At the same time, you won’t have any problem making it work in heavy-duty operations – as it retains the form, thanks to its slight but decent flexibility.
Adding up how flexible, light, and resistant it is – you can find MGP10 as an excellent choice for almost any job. You can use it for mainframes as well as light load-bearing purposes as well as simple interior walls, or even low-exposure exteriors if necessary.
The versatility of MPG10 makes it an excellent choice all around. And because of that, this is one of the most popular MPG out there.
Disadvantages of MGP10
While you may find it an excellent choice for many different things, there are others it won’t be such an excellent choice for. Here are some of them:
Not Ideal for Heavy Loadbearing
Despite being able to handle 10,000 MPa without problems, MGP10 is not generally used for places that need to handle a lot of weight.
Following how flexible it is, you can guess the wood can easily bend if not installed in the right place. That’s why builders prefer using it for regular walls and low-weight load-bearing frames.
Not the Best for Exteriors
MGP10 is highly resistant and can withstand almost any type of exterior element. But that doesn’t mean it is the best one for that.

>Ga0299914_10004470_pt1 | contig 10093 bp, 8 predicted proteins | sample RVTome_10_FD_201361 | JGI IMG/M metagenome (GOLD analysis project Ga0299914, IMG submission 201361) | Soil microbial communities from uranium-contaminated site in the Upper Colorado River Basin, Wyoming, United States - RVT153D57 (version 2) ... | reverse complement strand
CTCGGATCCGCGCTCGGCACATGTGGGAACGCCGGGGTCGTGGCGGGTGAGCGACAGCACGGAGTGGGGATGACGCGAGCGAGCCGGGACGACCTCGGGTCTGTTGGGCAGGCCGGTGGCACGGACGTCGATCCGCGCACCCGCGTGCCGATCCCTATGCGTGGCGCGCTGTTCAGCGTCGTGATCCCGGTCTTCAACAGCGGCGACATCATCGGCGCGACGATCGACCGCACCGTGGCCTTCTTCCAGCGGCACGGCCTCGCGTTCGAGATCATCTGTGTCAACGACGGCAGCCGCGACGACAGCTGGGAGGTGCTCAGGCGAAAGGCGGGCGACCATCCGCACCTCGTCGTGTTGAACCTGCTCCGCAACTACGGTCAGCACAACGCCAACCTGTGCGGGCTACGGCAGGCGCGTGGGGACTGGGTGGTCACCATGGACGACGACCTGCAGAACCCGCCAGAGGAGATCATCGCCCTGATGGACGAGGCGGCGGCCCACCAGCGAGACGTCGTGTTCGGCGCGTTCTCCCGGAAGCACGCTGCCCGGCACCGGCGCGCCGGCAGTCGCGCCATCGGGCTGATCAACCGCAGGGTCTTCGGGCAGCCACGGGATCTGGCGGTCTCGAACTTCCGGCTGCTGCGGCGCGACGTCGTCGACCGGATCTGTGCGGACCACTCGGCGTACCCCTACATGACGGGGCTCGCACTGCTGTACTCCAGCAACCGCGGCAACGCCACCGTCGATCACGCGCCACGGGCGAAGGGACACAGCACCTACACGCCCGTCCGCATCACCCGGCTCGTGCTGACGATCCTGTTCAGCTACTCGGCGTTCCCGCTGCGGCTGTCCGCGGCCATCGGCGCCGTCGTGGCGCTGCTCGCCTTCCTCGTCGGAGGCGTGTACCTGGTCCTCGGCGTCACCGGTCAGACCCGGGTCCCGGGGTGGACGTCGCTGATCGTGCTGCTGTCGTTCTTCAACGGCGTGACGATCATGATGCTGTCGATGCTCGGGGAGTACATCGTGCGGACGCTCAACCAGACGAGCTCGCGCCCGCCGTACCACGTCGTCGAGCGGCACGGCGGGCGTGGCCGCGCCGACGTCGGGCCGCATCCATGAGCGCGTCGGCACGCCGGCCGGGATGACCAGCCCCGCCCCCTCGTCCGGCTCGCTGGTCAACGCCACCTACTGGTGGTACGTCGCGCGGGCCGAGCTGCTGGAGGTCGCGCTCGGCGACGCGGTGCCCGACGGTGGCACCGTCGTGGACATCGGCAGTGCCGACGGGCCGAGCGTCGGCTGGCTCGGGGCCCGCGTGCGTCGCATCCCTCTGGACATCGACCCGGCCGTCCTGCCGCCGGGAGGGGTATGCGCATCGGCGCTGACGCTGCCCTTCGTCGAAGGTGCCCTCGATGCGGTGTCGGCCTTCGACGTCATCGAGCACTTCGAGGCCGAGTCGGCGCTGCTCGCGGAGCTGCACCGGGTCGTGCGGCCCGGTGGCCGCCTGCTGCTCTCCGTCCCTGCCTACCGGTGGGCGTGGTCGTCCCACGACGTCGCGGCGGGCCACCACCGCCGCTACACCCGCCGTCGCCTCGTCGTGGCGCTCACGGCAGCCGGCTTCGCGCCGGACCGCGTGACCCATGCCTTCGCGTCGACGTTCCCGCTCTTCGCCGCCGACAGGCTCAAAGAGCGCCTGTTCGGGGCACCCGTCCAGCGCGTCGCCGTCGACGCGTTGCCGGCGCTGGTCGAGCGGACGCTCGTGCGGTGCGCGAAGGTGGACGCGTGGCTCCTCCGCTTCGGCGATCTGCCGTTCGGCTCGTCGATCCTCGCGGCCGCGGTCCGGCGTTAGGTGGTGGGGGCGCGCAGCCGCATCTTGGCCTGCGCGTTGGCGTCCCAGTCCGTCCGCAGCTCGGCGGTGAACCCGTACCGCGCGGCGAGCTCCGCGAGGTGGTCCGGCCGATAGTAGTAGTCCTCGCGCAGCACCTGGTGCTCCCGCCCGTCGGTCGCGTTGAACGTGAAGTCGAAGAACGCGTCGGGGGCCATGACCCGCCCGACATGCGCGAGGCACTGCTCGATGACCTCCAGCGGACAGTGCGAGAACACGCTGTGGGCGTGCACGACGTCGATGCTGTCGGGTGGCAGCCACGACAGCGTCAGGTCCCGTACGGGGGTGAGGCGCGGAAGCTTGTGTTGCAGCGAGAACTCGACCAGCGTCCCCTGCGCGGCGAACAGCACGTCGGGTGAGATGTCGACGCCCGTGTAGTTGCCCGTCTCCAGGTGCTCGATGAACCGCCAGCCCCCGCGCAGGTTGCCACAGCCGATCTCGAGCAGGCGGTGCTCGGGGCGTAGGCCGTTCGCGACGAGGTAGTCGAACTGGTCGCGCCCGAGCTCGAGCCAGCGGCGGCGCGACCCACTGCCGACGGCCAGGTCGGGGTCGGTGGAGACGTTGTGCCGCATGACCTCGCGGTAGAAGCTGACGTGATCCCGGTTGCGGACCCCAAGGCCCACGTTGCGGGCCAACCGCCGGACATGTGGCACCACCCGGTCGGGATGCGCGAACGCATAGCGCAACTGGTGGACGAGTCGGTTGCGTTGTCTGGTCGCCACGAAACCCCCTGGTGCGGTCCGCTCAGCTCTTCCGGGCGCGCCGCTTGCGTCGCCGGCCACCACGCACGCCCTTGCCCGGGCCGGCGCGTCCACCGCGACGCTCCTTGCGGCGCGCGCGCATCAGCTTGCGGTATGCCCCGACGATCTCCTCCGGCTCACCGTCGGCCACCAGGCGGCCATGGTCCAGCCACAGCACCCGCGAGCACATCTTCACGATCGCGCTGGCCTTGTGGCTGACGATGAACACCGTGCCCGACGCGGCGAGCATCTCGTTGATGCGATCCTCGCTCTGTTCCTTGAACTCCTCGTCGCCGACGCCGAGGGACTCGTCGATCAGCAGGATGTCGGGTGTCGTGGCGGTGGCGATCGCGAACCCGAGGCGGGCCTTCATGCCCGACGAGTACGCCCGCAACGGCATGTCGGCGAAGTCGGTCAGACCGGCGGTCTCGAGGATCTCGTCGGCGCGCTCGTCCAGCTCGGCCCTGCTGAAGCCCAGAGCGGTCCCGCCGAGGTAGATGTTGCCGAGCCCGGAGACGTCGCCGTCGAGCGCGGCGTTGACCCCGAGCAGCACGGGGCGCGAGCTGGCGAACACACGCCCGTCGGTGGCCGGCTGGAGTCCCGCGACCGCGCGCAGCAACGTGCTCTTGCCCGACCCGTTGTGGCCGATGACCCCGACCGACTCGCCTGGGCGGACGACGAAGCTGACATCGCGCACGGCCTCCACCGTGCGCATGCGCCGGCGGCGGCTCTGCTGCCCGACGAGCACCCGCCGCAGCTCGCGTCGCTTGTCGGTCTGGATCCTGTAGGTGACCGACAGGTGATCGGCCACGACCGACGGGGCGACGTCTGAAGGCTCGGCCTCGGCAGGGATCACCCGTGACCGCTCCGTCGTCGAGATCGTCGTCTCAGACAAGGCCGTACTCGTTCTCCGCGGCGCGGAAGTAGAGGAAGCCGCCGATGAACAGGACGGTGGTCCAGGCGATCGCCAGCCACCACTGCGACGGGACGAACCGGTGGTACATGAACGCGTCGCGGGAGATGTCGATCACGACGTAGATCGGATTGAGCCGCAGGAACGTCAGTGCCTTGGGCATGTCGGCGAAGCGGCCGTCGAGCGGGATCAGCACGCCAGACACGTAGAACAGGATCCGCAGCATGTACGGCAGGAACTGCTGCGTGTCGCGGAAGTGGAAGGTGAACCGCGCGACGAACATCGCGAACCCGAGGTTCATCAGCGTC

Especially if it is untreated pine, there’s a high chance MGP10 won’t last as long as other varieties. It is more prone to warp with moisture, wear off with sun rays, and sometimes even crack if put under a lot of pressure in outdoor environments. MGP10 is not the worst for exteriors, but still far from ideal.
What Is MGP12?
As you may know already, MGP12 refers to machine-graded pine that can handle 12,000 MPa. So, you can guess it is a pretty sturdy type of pine. In fact, it is the second toughest in stress grade behind MGP15.
What makes MPG12 unique is that they come from their plantation and refer to treated pine that delivers superb strength. But you may still find MGP12 as untreated.
This type of pine is mostly dry and works amazingly well for situations where sturdiness is more important than anything else. Yet, it also has a unique surface and is usually cumbersome.
Advantages of MGP12
Apart from withstanding up to 12,000 MPa, an MGP12 piece of wood can also offer other benefits. Here are some of them:
As said before, MGP12 is usually treated by drying it slightly. This process makes sure it can handle all kinds of exterior elements and environments.
You can use MGP12 for any type of purpose, and it won’t let you down. The ability to withstand a lot of heat, sun rays, moisture, and other factors is superb.
Extra Sturdy Build
Because MGP12 is one of the more solid types of pine, it is also one of the sturdiest. The ability to handle 12,000 MPa is something not to dismiss.